EVERETT, Wash. (AP) -- Unions at Boeing are welcoming the company's recent decision to expand operations in Western Washington.
Machinists local president Tom Wroblewski says it's a relief after years of seeing Chicago-based Boeing Co. move work from Puget Sound to outside suppliers.
"We are optimistic this could signal a change in attitude that Chicago finally recognizes the tremendous resources they have in their work force here," Wroblewski said.
Boeing spokeswoman Cris McHugh said Friday the company plans to expand its composites fabrication and assembly center in south Seattle by year's end, and shift it from Boeing's defense division to its commercial airplanes division. Eventually, Boeing plans to have about 900 workers at the composites site -- a net gain of about 500 workers -- who will work on the next version of the 787, the 787-9.
Boeing's unions criticized the company for its extensive outsourcing of the 787-8, a mostly composite, fuel-efficient airplane which is more than two years behind schedule. The first delivery of that aircraft was recently pushed back from late this year to mid-February.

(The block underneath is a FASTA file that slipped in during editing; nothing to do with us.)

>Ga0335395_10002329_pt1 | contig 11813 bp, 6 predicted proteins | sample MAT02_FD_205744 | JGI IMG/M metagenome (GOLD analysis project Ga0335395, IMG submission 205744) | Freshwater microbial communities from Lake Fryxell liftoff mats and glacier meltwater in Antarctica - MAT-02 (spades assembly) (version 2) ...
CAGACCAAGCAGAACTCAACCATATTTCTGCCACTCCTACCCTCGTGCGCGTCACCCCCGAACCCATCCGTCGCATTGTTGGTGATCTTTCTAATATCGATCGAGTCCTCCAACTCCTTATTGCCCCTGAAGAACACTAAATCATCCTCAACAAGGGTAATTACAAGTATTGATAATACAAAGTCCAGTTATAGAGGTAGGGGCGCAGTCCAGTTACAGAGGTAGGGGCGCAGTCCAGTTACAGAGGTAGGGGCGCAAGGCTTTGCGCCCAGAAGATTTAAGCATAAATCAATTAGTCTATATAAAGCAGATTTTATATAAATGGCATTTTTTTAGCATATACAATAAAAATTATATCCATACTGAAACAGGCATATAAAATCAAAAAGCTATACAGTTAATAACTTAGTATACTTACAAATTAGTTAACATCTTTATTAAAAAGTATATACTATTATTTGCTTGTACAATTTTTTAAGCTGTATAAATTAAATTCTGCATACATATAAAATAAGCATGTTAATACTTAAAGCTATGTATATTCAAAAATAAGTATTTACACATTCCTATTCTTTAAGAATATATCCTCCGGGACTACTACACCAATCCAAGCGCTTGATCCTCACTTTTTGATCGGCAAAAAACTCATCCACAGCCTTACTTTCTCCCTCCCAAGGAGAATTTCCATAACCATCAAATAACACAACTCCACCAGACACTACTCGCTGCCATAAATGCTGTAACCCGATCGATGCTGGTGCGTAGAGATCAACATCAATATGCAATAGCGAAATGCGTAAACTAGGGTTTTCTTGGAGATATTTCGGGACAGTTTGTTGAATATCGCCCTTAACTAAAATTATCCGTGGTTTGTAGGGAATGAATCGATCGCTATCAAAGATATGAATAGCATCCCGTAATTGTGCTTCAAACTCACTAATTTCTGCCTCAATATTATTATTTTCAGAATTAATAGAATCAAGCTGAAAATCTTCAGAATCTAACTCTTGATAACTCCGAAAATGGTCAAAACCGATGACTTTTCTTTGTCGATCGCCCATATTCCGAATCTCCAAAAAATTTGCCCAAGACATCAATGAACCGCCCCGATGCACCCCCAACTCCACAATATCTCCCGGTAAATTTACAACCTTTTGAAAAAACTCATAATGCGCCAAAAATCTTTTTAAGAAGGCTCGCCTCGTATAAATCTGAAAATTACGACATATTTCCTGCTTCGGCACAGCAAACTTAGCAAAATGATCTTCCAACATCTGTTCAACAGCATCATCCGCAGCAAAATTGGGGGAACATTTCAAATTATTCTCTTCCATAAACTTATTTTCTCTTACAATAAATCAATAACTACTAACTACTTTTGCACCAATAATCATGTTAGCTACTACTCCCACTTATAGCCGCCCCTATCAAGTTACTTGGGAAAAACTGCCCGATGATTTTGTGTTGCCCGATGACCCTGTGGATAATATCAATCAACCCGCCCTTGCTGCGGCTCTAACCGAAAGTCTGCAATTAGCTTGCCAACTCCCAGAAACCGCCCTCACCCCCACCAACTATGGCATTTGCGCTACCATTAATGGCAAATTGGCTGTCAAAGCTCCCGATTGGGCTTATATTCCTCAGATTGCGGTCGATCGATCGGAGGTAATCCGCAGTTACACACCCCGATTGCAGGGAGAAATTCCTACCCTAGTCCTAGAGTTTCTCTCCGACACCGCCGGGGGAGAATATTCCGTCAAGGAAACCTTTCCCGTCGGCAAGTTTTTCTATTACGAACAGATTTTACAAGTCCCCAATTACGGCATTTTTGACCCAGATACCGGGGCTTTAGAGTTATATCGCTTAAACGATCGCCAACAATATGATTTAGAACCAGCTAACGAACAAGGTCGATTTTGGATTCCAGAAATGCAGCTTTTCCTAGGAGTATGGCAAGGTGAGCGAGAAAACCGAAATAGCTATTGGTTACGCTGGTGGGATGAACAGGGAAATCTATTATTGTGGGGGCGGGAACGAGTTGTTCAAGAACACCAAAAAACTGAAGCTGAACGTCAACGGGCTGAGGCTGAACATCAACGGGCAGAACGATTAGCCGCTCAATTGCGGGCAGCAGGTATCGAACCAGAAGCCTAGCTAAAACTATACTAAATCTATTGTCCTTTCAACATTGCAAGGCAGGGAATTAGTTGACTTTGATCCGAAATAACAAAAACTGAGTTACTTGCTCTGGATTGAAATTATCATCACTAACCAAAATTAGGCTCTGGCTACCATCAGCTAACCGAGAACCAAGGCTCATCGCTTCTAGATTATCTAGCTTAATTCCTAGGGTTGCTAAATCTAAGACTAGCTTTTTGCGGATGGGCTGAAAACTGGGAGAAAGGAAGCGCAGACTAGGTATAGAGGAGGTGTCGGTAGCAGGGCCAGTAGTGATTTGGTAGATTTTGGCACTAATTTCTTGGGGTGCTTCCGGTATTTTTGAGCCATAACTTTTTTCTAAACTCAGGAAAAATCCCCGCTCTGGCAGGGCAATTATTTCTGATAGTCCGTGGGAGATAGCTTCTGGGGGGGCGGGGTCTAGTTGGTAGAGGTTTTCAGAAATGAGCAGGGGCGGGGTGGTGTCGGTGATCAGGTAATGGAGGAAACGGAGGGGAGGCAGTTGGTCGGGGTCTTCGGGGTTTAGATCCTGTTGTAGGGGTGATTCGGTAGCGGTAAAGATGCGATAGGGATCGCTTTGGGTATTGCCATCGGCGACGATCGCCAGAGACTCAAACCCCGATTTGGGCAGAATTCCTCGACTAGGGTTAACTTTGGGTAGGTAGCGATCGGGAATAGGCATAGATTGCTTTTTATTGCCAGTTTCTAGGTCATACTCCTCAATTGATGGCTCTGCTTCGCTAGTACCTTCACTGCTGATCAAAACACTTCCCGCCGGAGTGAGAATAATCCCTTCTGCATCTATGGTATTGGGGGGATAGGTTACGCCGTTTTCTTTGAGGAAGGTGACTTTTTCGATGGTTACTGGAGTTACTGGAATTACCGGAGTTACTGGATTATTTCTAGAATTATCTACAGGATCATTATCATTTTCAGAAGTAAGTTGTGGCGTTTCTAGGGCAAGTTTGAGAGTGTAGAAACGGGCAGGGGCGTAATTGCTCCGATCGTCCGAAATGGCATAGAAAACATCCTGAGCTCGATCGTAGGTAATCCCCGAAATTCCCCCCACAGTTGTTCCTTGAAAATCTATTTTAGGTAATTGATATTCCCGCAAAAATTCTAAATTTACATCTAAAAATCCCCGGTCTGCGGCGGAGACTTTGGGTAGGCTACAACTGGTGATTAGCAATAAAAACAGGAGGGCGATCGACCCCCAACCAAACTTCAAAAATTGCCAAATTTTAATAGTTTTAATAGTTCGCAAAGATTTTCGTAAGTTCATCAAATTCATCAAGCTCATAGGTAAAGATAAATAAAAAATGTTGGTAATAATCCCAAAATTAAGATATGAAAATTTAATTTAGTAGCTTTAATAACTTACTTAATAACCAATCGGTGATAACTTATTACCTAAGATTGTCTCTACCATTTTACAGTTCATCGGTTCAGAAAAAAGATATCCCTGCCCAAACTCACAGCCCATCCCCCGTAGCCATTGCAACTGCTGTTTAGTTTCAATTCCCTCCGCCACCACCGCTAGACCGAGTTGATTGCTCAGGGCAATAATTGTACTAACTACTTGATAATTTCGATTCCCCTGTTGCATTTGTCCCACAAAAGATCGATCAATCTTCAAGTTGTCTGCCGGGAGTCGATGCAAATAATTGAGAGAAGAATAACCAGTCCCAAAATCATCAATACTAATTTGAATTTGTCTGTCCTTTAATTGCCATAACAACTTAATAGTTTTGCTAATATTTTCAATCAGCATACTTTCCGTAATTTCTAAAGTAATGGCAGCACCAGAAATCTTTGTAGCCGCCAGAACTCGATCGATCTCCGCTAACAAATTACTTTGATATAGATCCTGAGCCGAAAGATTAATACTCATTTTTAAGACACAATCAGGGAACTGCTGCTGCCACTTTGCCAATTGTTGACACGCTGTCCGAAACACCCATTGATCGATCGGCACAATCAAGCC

Company officials have said that Boeing plans to bring design work on the 787-9 back in-house. Tom McCarty, president of the Society of Professional Engineering Employees in Aerospace, which represents engineers and technical workers, said Friday's announcement might be evidence of that.
In an interview earlier this week, Jim Albaugh, president of commercial airplanes, told The Herald of Everett that the company relied too much on outsourcing for the 787-8.
To give the company a buffer against a labor stoppage or trouble with a partner, "we'll do some of everything," he said.
About 390 defense employees work at the composites center currently, McHugh said. Most of those workers will transition to the commercial airplanes division when it takes over the site.